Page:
Both Algerian Mohamed Bourouissa (b. 1978) and German Tobias Zielony (b. 1973) record spaces and subjects in marginalized urban landscapes. Shown together in this exhibition, “Peripheral Stages,” as part of the museum’s Live Cinema series, their photographic and video works engaged in a haunting and topical conversation about the anxieties and conflicts that plague such environments. Some of the works were installed on unfinished medium-density fiberboard partitions, echoing the rawness and texture of the scarred surfaces and structures depicted.

Berlin-based Zielony documents peripheral communities in Europe and North America. For the works shown here, all created between 2009 and 2010, he focused on the Neapolitan suburb of Scampia. The exhibition featured nine C-prints of the stunning yet eerie Vele di Scampia (Sails of Scampia) housing complex, a utopian project designed by Archizoom architect Francesco Di Salvo, built between 1962 and 1975, and today dilapidated and run through with crime and mafia activity (as portrayed in Matteo Garrone’s 2008 film, Gomorrah). Sail 1, Sail 2, Sail 3 and Sail 4, each approximately a foot-and-a-half square, show buildings reminiscent of ancient ziggurats as well as the never-realized structures of Futurist architect Antonio Sant’Elia. The golden surfaces and twilight skies of the unpeopled scenes evoke the metaphysical cityscapes of Giorgio de Chirico. Also on view were three poignant portraits of disenfranchised young men from the area. The Group (2 by 3 feet) features eight figures, only three of whom are in focus. The blurred faces serve as a metaphor for the generic experience of unemployed men who literally wait around for something to happen, in this case amid constant crime. Accompanying the still images was a 9-minute animation that comprises 7,000 photographs of the Vele di Scampia projected at unnaturally fast or slow speeds, juxtaposing the promise of the complex as seen in its early years with the disappointing reality of the contemporary slum.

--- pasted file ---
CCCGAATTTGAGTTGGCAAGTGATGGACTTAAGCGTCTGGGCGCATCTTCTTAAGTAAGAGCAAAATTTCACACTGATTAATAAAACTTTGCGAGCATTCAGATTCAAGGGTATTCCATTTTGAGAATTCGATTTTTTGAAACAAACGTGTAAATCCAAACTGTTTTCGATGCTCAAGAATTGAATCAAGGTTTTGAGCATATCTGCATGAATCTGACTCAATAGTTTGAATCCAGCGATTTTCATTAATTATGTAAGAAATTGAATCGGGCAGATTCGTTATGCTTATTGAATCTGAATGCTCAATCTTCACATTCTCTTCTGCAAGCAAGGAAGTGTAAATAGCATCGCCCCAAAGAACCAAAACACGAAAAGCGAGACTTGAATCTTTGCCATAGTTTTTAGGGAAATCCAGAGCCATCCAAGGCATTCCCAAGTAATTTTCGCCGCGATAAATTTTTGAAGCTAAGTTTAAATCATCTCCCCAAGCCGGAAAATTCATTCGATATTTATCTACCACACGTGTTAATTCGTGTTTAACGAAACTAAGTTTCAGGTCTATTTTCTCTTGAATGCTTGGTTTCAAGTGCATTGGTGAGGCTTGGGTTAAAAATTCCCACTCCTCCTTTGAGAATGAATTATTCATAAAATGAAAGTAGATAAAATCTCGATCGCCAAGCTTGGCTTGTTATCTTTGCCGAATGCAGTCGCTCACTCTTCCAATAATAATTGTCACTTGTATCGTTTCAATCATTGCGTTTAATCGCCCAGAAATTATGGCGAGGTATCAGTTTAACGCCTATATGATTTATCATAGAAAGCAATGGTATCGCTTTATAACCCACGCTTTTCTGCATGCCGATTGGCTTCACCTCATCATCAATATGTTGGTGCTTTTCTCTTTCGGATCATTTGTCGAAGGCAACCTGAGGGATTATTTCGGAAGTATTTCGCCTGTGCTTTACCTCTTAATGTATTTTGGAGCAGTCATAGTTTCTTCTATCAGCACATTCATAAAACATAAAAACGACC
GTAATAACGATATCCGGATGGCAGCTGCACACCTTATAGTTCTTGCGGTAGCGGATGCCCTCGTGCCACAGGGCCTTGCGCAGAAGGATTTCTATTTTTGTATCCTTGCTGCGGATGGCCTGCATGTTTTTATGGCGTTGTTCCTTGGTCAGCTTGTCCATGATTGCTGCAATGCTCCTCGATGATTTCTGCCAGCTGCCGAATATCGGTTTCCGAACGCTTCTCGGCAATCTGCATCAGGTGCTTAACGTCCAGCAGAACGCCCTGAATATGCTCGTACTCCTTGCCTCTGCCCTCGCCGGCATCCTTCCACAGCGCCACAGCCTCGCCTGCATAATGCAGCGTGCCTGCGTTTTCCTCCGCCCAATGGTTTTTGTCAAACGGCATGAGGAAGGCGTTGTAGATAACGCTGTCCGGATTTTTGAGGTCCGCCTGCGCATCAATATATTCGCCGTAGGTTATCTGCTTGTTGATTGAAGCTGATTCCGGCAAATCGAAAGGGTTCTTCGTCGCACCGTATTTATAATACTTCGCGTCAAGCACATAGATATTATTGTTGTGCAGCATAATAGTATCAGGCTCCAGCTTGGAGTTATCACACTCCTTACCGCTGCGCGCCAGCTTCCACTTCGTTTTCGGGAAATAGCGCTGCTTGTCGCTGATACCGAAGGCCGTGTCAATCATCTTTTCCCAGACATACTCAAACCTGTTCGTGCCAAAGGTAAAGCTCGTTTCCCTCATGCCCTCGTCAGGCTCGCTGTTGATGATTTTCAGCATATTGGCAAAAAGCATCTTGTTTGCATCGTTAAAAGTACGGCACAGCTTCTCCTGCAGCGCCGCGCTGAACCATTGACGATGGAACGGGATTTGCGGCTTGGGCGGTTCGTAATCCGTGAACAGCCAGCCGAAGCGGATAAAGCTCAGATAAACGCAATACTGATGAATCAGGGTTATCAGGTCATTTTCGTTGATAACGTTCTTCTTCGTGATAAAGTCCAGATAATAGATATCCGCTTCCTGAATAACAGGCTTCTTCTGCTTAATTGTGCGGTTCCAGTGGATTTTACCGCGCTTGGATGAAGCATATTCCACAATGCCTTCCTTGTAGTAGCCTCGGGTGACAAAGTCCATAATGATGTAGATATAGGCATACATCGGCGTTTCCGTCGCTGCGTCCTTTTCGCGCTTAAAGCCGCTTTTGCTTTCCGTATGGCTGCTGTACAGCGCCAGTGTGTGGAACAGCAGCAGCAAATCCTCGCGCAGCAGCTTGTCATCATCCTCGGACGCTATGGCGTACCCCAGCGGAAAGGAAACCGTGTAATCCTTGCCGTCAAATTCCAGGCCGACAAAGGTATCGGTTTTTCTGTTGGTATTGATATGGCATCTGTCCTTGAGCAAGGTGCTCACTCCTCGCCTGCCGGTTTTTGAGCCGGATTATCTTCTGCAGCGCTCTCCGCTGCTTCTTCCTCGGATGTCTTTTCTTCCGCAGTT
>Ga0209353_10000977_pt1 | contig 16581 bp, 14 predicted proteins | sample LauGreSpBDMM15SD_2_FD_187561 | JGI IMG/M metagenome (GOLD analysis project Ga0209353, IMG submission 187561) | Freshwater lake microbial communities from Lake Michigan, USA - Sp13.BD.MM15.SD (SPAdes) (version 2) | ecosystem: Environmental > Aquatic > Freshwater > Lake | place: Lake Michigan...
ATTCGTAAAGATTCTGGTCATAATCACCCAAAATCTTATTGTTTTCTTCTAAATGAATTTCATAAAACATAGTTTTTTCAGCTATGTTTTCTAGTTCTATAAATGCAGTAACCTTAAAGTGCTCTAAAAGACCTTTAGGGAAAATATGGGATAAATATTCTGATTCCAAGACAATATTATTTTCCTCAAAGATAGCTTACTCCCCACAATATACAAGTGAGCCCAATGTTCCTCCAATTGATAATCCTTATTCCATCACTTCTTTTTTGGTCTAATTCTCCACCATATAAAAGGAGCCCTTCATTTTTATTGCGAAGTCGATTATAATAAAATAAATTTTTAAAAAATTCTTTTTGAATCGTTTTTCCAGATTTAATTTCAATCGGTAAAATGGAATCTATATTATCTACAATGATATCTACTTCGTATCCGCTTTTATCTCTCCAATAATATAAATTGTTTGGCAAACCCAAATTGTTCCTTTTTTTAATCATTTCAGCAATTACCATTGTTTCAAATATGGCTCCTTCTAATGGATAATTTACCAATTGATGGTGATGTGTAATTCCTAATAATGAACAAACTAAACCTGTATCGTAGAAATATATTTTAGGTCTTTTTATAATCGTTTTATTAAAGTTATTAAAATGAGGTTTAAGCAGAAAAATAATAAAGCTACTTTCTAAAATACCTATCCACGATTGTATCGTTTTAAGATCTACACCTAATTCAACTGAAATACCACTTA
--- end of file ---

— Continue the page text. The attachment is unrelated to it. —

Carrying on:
Paris-based Bourouissa critiques modern technology, underscoring its limitations and perpetual obsolescence. Five new lightbox works (approximately 4 by 5 feet each) offer photographs that at first glance seem like abstract compositions but are in fact close-ups of smashed television screens. These wall-hung boxes approximate the depth of today’s ubiquitous flat-screen TVs. Time Out (2009) is a color video that condenses into 18 minutes a yearlong dialogue between the artist and an inmate at a French prison, combining footage shot on a rudimentary cell phone by the inmate at the artist’s request, telephone conversations the two of them had and text messages they exchanged. The images taken by, rather than of, a prisoner subvert the expected dynamics of prison surveillance as prescribed by Jeremy Bentham’s Panopticon model. The video oscillates between interior shots showing the stasis of incarceration and the action of modern life beyond prison walls as conveyed by the prisoner looking outside with the cell-phone camera.

Photo: Mohamed Bourouissa: Screen 8, 2011, transparency on lightbox, approx. 4 by 5 feet; at the Philadelphia Museum of Art.